3 Ways to Make the Most of Your Charitable Giving
Giving to a cause you support can be an enriching experience. However, you can make charitable contributions in a way that benefits the charity and provides you tax benefits. Here’s a brief look at ways you can make the most of your charitable giving.
Generally, you can deduct cash contributions to a qualified charity up to 50% of your adjusted gross income (AGI) for the year. You cannot, however, deduct cash charitable donations unless you keep a bank record, a receipt or payroll deduction records stating the name of the charity, date and amount of the contribution. For cash gifts greater than $250, you need a written acknowledgment from the charity to substantiate your charitable deduction.
Donate Appreciated Securities
Many individuals sell securities that increased in value and then give the proceeds to charity, but if you sell appreciated securities, the gains can result in a significant capital gains tax liability. From a tax viewpoint, it is typically better to donate the securities directly to the charity. You then avoid capital gains taxes and enjoy a tax deduction for the stock’s full market value, provided you held the shares for more than a year.
If you believe a stock has potential for additional appreciation, you can donate your shares, eliminate the capital gains exposure and then buy the shares back at their market price. This strategy gives you a cost basis equal to the stock’s current value and allows you the chance to enjoy future appreciation at a stepped up basis.
Establish a Trust
If you donate assets through a charitable remainder trust (CRT), you can continue to reap financial benefits from the gifted assets. A charitable remainder trust allows you to donate assets to a trust for the charity of your choice and retain cash flow from those assets during your lifetime. You transfer property to the trust, the trust then pays out distributions to you, your spouse or other designated beneficiary for life or for a set period. When the trust terminates, the charity receives the assets remaining in the trust.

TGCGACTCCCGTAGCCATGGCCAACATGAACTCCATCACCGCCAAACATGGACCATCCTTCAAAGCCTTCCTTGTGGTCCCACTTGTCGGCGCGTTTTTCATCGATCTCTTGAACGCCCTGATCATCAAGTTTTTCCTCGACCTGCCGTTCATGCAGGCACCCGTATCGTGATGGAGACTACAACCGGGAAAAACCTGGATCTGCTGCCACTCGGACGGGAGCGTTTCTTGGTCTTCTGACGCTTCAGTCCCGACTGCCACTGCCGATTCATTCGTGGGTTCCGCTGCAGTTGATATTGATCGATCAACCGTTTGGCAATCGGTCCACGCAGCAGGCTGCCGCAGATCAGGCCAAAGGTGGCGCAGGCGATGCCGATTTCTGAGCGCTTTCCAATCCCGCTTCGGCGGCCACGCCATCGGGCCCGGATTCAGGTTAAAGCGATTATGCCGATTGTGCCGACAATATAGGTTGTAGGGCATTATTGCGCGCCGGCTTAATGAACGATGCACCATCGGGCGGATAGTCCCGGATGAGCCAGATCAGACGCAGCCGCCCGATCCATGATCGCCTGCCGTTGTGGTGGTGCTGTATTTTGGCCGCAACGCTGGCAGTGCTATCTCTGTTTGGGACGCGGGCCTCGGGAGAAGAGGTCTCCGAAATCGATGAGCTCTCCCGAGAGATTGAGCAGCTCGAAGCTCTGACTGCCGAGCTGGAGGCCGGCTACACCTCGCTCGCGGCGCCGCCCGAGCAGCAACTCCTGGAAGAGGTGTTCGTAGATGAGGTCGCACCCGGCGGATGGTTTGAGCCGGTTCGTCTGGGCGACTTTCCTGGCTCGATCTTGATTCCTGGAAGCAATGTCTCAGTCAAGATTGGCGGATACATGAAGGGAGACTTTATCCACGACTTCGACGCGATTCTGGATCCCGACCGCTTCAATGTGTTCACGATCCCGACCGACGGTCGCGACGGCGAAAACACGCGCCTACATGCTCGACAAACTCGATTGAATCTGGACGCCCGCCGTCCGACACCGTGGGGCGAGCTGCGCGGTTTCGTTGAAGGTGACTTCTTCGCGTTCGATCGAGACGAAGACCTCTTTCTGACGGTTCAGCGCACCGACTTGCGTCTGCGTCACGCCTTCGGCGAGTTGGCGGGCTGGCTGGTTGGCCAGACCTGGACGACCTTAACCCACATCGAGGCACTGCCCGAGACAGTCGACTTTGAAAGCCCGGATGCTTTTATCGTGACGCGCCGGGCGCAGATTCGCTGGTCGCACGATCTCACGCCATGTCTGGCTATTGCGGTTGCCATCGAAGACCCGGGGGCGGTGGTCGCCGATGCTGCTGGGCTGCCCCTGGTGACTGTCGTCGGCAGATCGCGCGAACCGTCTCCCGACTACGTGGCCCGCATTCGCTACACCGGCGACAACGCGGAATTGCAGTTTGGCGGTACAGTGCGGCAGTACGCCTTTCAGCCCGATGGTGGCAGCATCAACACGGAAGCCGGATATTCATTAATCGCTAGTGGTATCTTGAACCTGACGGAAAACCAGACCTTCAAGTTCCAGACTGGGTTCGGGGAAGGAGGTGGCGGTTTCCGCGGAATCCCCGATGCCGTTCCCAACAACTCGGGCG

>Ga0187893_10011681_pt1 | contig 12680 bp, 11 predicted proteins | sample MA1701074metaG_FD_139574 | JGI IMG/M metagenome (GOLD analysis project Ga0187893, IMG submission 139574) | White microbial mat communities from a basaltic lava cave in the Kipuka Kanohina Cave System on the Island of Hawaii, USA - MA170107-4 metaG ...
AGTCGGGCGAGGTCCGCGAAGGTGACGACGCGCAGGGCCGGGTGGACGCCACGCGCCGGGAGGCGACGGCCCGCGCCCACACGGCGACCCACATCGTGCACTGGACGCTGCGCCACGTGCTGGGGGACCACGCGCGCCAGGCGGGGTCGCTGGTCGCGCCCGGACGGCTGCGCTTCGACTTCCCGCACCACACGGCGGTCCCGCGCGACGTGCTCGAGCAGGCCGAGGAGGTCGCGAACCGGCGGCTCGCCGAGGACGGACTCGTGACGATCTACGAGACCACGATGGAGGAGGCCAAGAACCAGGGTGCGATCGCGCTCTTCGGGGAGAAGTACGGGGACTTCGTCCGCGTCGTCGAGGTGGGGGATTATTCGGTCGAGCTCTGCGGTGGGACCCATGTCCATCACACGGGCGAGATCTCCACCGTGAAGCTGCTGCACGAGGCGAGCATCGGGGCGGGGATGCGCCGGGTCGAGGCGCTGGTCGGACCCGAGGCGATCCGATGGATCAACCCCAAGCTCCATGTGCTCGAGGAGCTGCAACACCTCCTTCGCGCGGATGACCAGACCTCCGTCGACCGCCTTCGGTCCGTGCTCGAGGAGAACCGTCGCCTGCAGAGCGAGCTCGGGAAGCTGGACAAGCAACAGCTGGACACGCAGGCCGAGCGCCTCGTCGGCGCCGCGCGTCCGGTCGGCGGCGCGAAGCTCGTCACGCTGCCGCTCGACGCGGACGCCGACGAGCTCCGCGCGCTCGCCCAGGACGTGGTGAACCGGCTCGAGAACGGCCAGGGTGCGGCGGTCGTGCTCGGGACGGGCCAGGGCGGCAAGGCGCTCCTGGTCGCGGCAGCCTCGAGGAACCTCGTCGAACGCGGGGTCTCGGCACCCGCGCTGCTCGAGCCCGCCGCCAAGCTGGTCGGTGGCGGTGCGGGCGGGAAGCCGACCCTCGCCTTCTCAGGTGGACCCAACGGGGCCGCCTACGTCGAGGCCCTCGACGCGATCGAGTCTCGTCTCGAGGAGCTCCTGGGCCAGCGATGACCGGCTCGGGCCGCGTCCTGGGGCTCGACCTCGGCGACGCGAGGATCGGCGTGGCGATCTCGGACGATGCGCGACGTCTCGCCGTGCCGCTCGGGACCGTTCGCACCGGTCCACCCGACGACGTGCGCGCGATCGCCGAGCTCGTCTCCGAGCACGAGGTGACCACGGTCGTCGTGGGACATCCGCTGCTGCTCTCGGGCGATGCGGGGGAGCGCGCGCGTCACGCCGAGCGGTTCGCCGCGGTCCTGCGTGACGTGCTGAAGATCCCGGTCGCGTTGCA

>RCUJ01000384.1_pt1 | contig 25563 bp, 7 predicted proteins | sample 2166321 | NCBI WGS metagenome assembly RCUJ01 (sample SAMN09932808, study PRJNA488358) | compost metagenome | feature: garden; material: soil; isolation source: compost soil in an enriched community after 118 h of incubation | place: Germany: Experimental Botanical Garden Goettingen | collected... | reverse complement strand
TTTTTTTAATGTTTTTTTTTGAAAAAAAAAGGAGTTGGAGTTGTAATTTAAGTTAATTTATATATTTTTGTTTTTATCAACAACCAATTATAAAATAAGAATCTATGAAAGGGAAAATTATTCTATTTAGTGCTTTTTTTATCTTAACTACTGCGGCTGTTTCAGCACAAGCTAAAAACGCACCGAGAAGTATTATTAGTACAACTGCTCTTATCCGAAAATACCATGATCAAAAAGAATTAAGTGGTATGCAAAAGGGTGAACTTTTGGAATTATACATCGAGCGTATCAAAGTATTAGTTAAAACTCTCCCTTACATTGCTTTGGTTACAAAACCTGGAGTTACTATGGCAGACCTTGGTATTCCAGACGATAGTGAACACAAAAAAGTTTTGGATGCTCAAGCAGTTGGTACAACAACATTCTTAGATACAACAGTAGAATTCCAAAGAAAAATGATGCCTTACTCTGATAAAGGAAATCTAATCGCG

While the charity does not receive your gift until the trust expires, you can claim a federal income-tax deduction for your charitable contribution in the tax year you fund the trust. The tax-deductible amount is the present value of your ultimate contribution to the charity.
These are just some of the tax-saving strategies that may be involved in charitable giving. Your Fifth Third Private Bank financial advisor can help you determine if these strategies are right for you.
Fifth Third does not provide tax or legal advice. Please consult your tax advisor or attorney before making any decisions or taking any action based on this information.
The information contained herein is for information purposes only, is not designed to address your financial situation or particular needs and does not constitute the rendering of tax or legal advice. You should consult with your tax advisor or attorney for advice pertinent to your personal situation.
Asset Allocation, Alternative Investment and Hedging/Diversification strategies are intended to mitigate the overall risk within your portfolio. Some strategies may be subject to a higher degree of market risk than others. An investor should understand the costs, cash flows and risks inherent in a strategy prior to making any investment decision. There are no guarantees that any strategy presented will perform as intended.
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